China stealth fighter 'copied parts from downed US jet'

image captionPhotos of the Chinese-made stealth aircraft began appearing on websites earlier this month

The technology behind China's J-20 stealth fighter may have come from a US plane shot down during the Kosovo war, Balkan military sources say.

Adm Davor Domazet-Loso, Croatia's military chief of staff at the time, claims Chinese agents took parts of a downed F-117 stealth jet in 1999.

The F-117 had been shot down by a Serbian anti-aircraft missile during a Nato bombing raid.

China's J-20 stealth fighter had its first test flight earlier this month.

Currently, the United States is the only nation with a fully operational stealth plane.


Nighthawks were the world's first stealth fighters - planes that are almost invisible to radar.

When the F-117 was shot down in 1999 during Nato bombing, it was the first time one of the jets had been hit.

Military officials and experts say they believe that some of the parts found themselves in Chinese hands, which allowed China to replicate them to develop similar technologies.

image captionThe Pentagon has downplayed concerns over China's stealth fighter

"At the time, our intelligence reports told of Chinese agents criss-crossing the region where the F-117 disintegrated, buying up parts of the plane from local farmers," Adm Domazet-Loso told the Associated Press news agency.

"We believe the Chinese used those materials to gain an insight into secret stealth technologies... and to reverse-engineer them," he said.

A senior Serbian military official confirmed that some of the pieces were removed by souvenir collectors, and that some ended up "in the hands of foreign military attaches".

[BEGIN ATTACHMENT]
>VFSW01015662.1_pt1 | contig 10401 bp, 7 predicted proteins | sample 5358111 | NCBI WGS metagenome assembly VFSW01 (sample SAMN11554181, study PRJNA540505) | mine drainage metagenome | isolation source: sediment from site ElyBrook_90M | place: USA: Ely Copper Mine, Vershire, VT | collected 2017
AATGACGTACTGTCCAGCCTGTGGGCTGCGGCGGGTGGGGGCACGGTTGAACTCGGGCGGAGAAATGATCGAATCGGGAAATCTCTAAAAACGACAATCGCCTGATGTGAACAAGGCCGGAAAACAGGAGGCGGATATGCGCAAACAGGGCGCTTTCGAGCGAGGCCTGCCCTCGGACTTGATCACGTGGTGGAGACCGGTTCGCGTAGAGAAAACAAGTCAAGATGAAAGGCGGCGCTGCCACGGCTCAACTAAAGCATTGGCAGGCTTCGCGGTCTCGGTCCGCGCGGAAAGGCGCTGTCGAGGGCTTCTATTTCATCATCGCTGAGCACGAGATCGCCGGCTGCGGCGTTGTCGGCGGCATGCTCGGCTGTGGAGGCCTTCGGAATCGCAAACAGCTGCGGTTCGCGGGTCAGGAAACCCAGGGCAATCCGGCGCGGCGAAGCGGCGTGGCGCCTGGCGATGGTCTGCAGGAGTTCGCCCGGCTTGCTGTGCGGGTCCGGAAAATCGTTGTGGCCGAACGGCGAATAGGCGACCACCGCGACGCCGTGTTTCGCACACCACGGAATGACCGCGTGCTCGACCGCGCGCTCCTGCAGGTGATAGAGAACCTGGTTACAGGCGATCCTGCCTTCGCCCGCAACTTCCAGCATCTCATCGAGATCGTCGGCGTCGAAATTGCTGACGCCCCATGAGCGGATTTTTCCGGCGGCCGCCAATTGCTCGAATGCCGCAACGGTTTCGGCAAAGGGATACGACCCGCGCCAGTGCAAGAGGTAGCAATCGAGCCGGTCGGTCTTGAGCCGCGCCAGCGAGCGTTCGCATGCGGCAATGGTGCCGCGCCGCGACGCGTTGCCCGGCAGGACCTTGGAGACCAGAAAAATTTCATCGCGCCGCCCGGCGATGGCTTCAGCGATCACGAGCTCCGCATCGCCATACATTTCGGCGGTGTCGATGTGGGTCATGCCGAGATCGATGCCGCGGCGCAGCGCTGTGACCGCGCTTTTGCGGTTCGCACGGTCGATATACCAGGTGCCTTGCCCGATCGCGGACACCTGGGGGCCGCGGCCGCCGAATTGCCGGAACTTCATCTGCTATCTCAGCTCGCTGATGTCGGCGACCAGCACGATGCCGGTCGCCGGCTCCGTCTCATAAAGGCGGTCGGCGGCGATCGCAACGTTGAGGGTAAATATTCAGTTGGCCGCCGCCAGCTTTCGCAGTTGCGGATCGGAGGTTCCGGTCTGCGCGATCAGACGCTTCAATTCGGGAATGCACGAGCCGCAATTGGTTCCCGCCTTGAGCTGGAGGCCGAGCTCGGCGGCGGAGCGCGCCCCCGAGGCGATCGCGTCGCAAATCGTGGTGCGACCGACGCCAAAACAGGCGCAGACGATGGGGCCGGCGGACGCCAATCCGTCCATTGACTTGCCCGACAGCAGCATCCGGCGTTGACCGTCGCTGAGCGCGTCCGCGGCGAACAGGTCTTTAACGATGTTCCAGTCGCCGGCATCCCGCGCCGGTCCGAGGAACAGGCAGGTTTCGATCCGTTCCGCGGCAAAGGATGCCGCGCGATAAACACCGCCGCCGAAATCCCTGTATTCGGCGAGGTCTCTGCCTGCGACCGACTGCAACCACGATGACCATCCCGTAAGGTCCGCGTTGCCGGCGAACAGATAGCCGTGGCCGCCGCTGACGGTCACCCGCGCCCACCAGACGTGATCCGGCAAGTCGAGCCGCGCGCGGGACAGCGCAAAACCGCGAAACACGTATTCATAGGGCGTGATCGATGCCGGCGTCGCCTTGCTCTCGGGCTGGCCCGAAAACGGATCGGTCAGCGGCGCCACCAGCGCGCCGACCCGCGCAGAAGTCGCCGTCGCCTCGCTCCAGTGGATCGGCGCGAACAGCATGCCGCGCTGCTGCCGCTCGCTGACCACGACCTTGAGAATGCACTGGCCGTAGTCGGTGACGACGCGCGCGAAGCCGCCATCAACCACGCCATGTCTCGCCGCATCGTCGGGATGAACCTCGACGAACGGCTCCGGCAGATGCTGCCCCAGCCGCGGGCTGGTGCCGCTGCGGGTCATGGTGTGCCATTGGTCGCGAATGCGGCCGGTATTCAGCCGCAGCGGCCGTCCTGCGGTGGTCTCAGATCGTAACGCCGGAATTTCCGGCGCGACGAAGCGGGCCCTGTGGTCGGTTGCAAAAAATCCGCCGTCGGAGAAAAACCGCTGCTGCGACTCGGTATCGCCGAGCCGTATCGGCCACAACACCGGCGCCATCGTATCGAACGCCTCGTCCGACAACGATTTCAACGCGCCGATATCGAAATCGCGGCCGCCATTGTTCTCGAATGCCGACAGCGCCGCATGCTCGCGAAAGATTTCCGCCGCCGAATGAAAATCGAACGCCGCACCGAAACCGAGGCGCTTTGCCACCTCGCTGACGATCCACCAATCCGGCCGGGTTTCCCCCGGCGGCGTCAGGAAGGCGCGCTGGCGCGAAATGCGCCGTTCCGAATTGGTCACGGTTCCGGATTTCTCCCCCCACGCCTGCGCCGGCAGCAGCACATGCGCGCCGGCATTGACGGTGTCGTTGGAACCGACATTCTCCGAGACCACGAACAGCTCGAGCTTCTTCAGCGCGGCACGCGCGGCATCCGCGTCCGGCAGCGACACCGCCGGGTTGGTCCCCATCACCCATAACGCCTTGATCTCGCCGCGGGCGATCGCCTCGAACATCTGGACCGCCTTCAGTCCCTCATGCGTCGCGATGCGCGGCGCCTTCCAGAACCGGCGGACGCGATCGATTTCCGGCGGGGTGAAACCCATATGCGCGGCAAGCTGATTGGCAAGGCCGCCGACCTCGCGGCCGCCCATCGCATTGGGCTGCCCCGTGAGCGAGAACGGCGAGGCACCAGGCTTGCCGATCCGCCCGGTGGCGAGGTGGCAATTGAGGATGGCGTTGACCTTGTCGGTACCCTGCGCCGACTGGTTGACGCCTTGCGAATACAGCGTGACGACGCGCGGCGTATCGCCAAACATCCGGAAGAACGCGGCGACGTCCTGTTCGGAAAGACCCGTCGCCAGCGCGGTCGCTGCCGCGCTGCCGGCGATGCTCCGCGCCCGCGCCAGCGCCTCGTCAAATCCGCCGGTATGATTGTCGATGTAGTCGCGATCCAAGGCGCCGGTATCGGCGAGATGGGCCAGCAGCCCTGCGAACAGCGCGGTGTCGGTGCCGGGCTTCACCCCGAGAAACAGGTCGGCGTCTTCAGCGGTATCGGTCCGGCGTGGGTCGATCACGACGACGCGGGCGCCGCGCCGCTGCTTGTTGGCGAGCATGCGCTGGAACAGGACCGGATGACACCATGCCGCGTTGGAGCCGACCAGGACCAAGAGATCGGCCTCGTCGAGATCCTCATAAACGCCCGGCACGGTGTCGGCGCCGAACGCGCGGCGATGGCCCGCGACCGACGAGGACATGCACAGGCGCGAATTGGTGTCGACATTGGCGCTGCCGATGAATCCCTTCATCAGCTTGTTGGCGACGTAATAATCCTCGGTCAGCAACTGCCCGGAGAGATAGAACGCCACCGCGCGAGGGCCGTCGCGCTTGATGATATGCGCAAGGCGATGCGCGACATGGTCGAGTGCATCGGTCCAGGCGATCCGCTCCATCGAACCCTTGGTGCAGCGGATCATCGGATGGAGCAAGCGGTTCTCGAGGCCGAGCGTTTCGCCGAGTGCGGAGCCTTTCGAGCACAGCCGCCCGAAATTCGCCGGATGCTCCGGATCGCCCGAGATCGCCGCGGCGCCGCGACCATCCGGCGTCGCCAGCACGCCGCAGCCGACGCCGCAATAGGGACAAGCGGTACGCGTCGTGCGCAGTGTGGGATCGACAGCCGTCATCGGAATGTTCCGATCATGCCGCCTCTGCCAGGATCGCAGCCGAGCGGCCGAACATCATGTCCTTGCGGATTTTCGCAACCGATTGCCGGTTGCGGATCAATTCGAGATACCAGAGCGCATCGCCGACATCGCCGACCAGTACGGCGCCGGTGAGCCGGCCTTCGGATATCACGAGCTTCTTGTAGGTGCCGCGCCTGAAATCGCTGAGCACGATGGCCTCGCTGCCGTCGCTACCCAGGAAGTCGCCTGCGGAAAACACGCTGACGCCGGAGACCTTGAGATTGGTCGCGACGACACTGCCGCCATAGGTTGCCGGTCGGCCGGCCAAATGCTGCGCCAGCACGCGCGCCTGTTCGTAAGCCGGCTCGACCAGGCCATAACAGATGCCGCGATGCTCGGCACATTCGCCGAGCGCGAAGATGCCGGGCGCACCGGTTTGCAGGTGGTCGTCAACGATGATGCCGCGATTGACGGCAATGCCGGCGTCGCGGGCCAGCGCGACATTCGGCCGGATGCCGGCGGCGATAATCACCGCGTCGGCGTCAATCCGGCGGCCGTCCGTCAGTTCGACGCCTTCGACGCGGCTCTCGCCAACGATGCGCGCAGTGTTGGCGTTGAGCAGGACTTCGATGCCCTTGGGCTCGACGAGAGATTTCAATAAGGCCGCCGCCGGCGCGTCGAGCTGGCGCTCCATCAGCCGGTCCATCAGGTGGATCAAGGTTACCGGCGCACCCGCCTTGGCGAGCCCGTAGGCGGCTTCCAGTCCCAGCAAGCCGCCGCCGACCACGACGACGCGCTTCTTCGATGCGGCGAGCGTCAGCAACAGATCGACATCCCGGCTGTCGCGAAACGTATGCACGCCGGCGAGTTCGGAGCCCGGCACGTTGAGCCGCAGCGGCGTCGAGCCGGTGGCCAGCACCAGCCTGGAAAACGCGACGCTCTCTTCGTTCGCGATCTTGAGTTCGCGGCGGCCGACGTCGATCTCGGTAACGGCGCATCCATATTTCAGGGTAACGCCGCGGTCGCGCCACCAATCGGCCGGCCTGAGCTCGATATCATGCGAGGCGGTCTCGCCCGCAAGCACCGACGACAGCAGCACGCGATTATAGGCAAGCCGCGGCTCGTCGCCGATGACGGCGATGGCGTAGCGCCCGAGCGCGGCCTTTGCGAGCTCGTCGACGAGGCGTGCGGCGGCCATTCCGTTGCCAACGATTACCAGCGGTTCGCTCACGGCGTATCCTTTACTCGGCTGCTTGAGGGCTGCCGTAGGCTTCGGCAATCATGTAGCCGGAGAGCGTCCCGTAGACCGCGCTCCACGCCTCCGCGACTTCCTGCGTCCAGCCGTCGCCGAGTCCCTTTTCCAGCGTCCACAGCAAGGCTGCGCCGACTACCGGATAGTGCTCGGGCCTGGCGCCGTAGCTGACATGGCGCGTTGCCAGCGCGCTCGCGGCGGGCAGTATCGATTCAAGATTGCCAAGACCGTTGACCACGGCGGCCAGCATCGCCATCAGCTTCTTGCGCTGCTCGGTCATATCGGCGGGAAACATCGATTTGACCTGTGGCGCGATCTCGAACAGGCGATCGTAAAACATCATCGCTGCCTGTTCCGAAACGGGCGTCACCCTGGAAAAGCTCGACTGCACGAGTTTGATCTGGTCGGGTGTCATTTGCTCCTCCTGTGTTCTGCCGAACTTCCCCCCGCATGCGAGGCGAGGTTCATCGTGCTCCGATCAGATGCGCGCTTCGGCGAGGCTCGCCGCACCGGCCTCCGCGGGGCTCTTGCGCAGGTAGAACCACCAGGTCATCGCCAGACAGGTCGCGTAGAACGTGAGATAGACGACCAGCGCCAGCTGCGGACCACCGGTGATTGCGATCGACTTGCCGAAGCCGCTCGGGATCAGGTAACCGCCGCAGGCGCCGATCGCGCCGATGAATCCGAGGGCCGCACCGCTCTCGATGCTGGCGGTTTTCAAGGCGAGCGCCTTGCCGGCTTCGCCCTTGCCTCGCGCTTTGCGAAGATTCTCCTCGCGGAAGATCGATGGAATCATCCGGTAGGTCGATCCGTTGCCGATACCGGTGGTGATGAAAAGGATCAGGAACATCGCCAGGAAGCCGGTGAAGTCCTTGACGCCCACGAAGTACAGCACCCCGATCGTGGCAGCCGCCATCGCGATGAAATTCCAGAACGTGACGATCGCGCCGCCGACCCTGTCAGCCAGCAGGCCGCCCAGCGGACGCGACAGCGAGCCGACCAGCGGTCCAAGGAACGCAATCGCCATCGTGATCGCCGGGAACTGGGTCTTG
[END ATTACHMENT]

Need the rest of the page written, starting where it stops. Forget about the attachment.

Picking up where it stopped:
Alexander Neill, head of the Asia Security Programme at the Royal United Services Institute, said the proposition was highly possible, as Serbia and China had a very close relationship during this time and routinely shared intelligence.

"At that time the Chinese had a close relationship with Serbian military intelligence and in that regard - just as an intelligence-sharing relationship - a windfall such as a F-117 would be gold dust, and any modernising military worth its salt would examine anything of that nature extremely closely," he told the BBC.

He said it would be very difficult to know for sure, but that China had during that time a "rapacious appetite" for technology which would help them with their modernisation programme.

"Given the history of Chinese espionage, it is clear that China has had a very covert history of acquisition," he said.

'No interest'

Parts of the F-117 wreckage, including its left wing, cockpit canopy, ejection seat, pilot's helmet and radio, are on show at Belgrade's aviation museum.

Zoran Milicevic, deputy director of the museum, said: "I don't know what happened to the rest of the plane. A lot of delegations visited us in the past, including the Chinese, Russians and Americans. But no-one showed any interest in taking any part of the jet."

China's Chengdu J-20 stealth jet is expected to be operational some time between 2017 and 2019.

Some analysts have claimed this sign of military strength will worry the US government, but the Pentagon has played down concerns over the fighter.

"Developing a stealth capability with a prototype and then integrating that into a combat environment is going to take some time," US director of naval intelligence Vice-Admiral David Dorsett said earlier this month.

China's official military budget quadrupled between 1999 and 2009 as the country's economy grew. In 2010 it stood at $78bn (£50bn).

But the US has by far the largest defence budget in the world at just over $700bn.

More on this story